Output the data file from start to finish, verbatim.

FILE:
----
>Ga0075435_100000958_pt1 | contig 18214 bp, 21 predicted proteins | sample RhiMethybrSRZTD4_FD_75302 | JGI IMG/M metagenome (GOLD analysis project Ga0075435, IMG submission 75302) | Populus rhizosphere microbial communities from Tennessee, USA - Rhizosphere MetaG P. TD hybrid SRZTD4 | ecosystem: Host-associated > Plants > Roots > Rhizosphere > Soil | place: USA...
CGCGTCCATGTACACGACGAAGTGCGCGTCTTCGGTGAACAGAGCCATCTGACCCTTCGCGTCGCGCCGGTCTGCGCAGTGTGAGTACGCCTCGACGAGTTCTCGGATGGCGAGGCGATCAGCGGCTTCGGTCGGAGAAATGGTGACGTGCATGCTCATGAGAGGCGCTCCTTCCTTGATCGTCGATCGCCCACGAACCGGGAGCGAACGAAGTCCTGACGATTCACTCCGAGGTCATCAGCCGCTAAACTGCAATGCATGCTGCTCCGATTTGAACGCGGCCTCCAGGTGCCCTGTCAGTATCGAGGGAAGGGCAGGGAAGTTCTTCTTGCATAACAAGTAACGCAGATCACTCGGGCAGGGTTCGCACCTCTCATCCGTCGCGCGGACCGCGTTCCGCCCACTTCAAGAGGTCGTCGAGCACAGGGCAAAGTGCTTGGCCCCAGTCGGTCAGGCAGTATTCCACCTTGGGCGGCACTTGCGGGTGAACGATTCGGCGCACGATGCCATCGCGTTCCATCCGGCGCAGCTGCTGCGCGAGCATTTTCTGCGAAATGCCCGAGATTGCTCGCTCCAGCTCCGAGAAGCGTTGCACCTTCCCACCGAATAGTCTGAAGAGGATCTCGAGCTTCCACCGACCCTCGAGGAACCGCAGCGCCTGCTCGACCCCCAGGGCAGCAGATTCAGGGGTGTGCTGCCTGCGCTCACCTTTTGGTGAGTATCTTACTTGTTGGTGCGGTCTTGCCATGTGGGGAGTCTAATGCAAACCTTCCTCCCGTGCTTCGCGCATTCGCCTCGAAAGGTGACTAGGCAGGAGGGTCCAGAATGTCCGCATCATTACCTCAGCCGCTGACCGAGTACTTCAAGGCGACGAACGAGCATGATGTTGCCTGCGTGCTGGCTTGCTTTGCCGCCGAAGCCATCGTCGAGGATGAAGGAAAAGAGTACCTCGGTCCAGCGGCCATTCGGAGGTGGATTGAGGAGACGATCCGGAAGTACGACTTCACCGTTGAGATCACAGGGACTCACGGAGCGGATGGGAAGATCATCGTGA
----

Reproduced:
>Ga0075435_100000958_pt1 | contig 18214 bp, 21 predicted proteins | sample RhiMethybrSRZTD4_FD_75302 | JGI IMG/M metagenome (GOLD analysis project Ga0075435, IMG submission 75302) | Populus rhizosphere microbial communities from Tennessee, USA - Rhizosphere MetaG P. TD hybrid SRZTD4 | ecosystem: Host-associated > Plants > Roots > Rhizosphere > Soil | place: USA...
CGCGTCCATGTACACGACGAAGTGCGCGTCTTCGGTGAACAGAGCCATCTGACCCTTCGCGTCGCGCCGGTCTGCGCAGTGTGAGTACGCCTCGACGAGTTCTCGGATGGCGAGGCGATCAGCGGCTTCGGTCGGAGAAATGGTGACGTGCATGCTCATGAGAGGCGCTCCTTCCTTGATCGTCGATCGCCCACGAACCGGGAGCGAACGAAGTCCTGACGATTCACTCCGAGGTCATCAGCCGCTAAACTGCAATGCATGCTGCTCCGATTTGAACGCGGCCTCCAGGTGCCCTGTCAGTATCGAGGGAAGGGCAGGGAAGTTCTTCTTGCATAACAAGTAACGCAGATCACTCGGGCAGGGTTCGCACCTCTCATCCGTCGCGCGGACCGCGTTCCGCCCACTTCAAGAGGTCGTCGAGCACAGGGCAAAGTGCTTGGCCCCAGTCGGTCAGGCAGTATTCCACCTTGGGCGGCACTTGCGGGTGAACGATTCGGCGCACGATGCCATCGCGTTCCATCCGGCGCAGCTGCTGCGCGAGCATTTTCTGCGAAATGCCCGAGATTGCTCGCTCCAGCTCCGAGAAGCGTTGCACCTTCCCACCGAATAGTCTGAAGAGGATCTCGAGCTTCCACCGACCCTCGAGGAACCGCAGCGCCTGCTCGACCCCCAGGGCAGCAGATTCAGGGGTGTGCTGCCTGCGCTCACCTTTTGGTGAGTATCTTACTTGTTGGTGCGGTCTTGCCATGTGGGGAGTCTAATGCAAACCTTCCTCCCGTGCTTCGCGCATTCGCCTCGAAAGGTGACTAGGCAGGAGGGTCCAGAATGTCCGCATCATTACCTCAGCCGCTGACCGAGTACTTCAAGGCGACGAACGAGCATGATGTTGCCTGCGTGCTGGCTTGCTTTGCCGCCGAAGCCATCGTCGAGGATGAAGGAAAAGAGTACCTCGGTCCAGCGGCCATTCGGAGGTGGATTGAGGAGACGATCCGGAAGTACGACTTCACCGTTGAGATCACAGGGACTCACGGAGCGGATGGGAAGATCATCGTGA